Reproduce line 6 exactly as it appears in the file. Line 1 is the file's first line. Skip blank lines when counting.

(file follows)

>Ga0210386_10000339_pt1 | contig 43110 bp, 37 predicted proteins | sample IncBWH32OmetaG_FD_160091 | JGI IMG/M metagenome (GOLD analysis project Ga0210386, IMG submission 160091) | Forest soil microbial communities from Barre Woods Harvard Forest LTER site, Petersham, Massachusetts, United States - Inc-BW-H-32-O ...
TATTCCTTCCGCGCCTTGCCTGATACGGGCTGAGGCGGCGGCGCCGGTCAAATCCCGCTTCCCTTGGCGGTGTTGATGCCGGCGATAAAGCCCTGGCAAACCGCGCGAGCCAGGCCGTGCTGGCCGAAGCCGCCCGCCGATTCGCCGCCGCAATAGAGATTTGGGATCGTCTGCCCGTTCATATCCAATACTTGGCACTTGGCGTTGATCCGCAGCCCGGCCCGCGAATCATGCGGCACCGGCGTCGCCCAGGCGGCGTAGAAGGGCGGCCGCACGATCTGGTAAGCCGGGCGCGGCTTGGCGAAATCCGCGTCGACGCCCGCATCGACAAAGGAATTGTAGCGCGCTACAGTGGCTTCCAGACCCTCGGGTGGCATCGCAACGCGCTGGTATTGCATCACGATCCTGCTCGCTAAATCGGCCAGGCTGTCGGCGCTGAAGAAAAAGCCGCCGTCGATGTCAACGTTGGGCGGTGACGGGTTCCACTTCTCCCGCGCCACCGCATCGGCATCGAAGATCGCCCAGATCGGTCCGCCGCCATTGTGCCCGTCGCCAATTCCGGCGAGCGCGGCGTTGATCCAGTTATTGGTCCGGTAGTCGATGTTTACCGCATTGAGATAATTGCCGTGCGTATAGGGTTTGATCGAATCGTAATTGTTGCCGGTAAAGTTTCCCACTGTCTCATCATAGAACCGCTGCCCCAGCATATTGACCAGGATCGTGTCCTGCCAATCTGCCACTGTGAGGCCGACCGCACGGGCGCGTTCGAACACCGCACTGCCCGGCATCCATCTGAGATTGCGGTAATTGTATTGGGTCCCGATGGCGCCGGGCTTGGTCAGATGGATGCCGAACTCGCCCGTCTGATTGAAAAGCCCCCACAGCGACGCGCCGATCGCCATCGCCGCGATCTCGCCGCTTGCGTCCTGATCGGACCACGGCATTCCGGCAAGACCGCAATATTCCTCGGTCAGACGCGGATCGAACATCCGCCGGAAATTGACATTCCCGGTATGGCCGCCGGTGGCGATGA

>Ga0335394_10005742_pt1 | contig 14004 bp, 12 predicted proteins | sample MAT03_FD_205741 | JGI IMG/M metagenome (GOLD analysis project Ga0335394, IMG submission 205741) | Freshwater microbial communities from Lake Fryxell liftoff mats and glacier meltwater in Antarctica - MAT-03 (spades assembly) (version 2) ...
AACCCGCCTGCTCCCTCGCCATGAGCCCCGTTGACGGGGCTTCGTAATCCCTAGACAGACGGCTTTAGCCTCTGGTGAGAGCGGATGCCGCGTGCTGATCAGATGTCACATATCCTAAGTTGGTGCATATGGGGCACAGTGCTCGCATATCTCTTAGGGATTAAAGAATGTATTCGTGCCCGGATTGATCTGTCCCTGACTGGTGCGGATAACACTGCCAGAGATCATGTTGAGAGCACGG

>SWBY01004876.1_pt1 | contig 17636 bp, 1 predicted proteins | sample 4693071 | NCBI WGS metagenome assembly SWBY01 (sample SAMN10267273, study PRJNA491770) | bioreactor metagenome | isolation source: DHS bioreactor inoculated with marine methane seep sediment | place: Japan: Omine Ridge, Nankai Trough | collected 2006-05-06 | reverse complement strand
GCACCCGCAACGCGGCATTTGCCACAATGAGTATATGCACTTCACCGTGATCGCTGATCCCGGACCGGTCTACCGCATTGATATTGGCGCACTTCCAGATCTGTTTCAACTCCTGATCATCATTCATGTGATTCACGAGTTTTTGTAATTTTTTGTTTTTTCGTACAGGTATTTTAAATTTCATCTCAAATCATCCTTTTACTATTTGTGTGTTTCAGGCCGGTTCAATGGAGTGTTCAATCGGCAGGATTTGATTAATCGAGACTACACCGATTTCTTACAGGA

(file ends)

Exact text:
GCACCCGCAACGCGGCATTTGCCACAATGAGTATATGCACTTCACCGTGATCGCTGATCCCGGACCGGTCTACCGCATTGATATTGGCGCACTTCCAGATCTGTTTCAACTCCTGATCATCATTCATGTGATTCACGAGTTTTTGTAATTTTTTGTTTTTTCGTACAGGTATTTTAAATTTCATCTCAAATCATCCTTTTACTATTTGTGTGTTTCAGGCCGGTTCAATGGAGTGTTCAATCGGCAGGATTTGATTAATCGAGACTACACCGATTTCTTACAGGA